The computer 602 interfaces to external systems through the communications interface 610, which may include a modem or network interface. The communications interface 610 can be considered to be part of the computer system 600 or a part of the computer 602. The communications interface 610 can be an analog modem, ISDN modem, cable modem, token ring interface, satellite transmission interface (e.g. “direct PC”), or other interfaces for coupling a computer system to other computer systems. Although conventional computers typically include a communications interface of some type, it is possible to create a computer that does not include one, thereby making the communications interface 610 optional in the strictest sense of the word.
The processor 608 may include, by way of example but not limitation, a conventional microprocessor such as an Intel Pentium microprocessor or Motorola power PC microprocessor. While the processor 608 is a critical component of all conventional computers, any applicable known or convenient processor could be used for the purposes of implementing the techniques described herein. The memory 612 is coupled to the processor 608 by a bus 620. The memory 612, which may be referred to as “primary memory,” can include Dynamic Random Access Memory (DRAM) and can also include Static RAM (SRAM). The bus 620 couples the processor 608 to the memory 612, and also to the non-volatile storage 616, to the display controller 614, and to the I/O controller 618.
The I/O devices 604 can include a keyboard, disk drives, printers, a scanner, and other input and output devices, including a mouse or other pointing device. For illustrative purposes, at least one of the I/O devices is assumed to be a block-based media device, such as a DVD player. The display controller 614 may control, in a known or convenient manner, a display on the display device 606, which can be, for example, a cathode ray tube (CRT) or liquid crystal display (LCD).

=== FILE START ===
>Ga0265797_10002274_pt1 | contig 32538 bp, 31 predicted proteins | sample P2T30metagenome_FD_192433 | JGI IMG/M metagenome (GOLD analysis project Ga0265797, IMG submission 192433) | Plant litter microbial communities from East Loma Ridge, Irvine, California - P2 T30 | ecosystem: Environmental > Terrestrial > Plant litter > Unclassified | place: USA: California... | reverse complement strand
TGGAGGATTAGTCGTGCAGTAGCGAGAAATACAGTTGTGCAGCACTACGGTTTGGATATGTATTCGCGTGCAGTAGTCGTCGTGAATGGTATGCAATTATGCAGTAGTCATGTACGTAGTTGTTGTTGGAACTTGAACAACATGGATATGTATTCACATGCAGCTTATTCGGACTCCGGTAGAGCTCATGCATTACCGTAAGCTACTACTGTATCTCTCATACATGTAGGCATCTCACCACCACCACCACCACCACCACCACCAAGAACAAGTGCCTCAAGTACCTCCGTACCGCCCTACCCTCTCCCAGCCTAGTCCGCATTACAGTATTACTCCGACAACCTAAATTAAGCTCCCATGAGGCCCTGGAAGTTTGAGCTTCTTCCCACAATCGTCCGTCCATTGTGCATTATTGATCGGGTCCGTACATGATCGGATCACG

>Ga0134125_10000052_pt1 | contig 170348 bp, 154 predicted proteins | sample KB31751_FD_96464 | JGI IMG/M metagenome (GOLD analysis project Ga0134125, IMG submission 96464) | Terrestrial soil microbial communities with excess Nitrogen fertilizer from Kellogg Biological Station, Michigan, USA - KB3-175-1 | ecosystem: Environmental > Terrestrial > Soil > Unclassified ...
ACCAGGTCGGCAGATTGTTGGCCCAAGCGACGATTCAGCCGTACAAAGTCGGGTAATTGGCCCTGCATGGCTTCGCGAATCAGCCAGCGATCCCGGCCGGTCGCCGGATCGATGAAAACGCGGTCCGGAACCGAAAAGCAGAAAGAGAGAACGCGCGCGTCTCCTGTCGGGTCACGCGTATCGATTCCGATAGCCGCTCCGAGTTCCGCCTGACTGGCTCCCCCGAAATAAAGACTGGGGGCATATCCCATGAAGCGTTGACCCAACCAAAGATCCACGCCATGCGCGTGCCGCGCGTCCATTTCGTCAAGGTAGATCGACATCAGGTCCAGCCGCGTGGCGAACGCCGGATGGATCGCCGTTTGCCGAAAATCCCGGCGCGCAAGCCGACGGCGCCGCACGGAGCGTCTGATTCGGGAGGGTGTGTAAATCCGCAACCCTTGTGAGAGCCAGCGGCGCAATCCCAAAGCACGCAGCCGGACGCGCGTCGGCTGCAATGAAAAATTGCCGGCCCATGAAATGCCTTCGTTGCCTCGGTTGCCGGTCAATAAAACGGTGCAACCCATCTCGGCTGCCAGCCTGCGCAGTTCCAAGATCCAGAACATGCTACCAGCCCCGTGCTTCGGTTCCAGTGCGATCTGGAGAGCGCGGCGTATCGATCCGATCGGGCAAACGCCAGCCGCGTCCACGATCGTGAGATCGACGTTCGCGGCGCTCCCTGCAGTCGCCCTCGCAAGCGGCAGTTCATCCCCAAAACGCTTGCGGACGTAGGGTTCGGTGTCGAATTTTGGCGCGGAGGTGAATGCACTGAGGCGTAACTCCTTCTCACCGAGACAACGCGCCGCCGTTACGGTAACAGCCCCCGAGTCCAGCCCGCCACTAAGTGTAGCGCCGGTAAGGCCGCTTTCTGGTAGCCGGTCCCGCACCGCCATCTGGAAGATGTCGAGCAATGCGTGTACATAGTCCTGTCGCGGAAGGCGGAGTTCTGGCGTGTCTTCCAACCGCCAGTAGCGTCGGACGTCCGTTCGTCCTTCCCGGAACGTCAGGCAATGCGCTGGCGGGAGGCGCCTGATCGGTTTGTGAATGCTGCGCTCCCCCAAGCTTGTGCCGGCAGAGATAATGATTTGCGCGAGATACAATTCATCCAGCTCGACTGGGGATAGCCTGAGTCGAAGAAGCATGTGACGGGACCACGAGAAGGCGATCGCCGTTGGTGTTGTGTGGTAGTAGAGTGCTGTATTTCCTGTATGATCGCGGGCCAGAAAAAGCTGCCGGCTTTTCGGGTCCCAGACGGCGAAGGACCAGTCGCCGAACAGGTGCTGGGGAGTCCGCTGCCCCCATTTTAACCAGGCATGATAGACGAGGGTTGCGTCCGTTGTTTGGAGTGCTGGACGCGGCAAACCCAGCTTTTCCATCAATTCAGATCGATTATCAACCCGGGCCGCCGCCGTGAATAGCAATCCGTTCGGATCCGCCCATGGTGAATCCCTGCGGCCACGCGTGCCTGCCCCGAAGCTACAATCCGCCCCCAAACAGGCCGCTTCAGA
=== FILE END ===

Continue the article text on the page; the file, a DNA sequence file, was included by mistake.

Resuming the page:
The display controller 614 and I/O controller 618 may include device drivers. A device driver is a specific type of computer software developed to allow interaction with hardware devices. Typically this constitutes an interface for communicating with the device, through a bus or communications subsystem that the hardware is connected to, providing commands to and/or receiving data from the device, and on the other end, the requisite interfaces to the OS and software applications.
The device driver may include a hardware-dependent computer program that is also OS-specific. The computer program enables another program, typically an OS or applications software package or computer program running under the OS kernel, to interact transparently with a hardware device, and usually provides the requisite interrupt handling necessary for any necessary asynchronous time-dependent hardware interfacing needs.
The non-volatile storage 616, which may be referred to as “secondary memory,” is often a magnetic hard disk, an optical disk, or another form of storage for large amounts of data. Some of this data is often written, by a direct memory access process, into memory 612 during execution of software in the computer 602. The non-volatile storage 616 may include a block-based media device. The terms “machine-readable medium” or “computer-readable medium” include any known or convenient storage device that is accessible by the processor 508 and also encompasses a carrier wave that encodes a data signal.
The computer system 600 is one example of many possible computer systems which have different architectures. For example, personal computers based on an Intel microprocessor often have multiple buses, one of which can be an I/O bus for the peripherals and one that directly connects the processor 608 and the memory 612 (often referred to as a memory bus). The buses are connected together through bridge components that perform any necessary translation due to differing bus protocols.
Network computers are another type of computer system that can be used in conjunction with the teachings provided herein. Network computers do not usually include a hard disk or other mass storage, and the executable programs are loaded from a network connection into the memory 612 for execution by the processor 608. A Web TV system, which is known in the art, is also considered to be a computer system, but it may lack some of the features shown in
The computer system 600 may be controlled by an operating system (OS). An OS is a software program—used on most, but not all, computer systems—that manages the hardware and software resources of a computer. Typically, the OS performs basic tasks such as controlling and allocating memory, prioritizing system requests, controlling input and output devices, facilitating networking, and managing files. Examples of operating systems for personal computers include Microsoft Windows®, Linux, and Mac OS®. Delineating between the OS and application software is sometimes rather difficult. Fortunately, delineation is not necessary to understand the techniques described herein, since any reasonable delineation should suffice.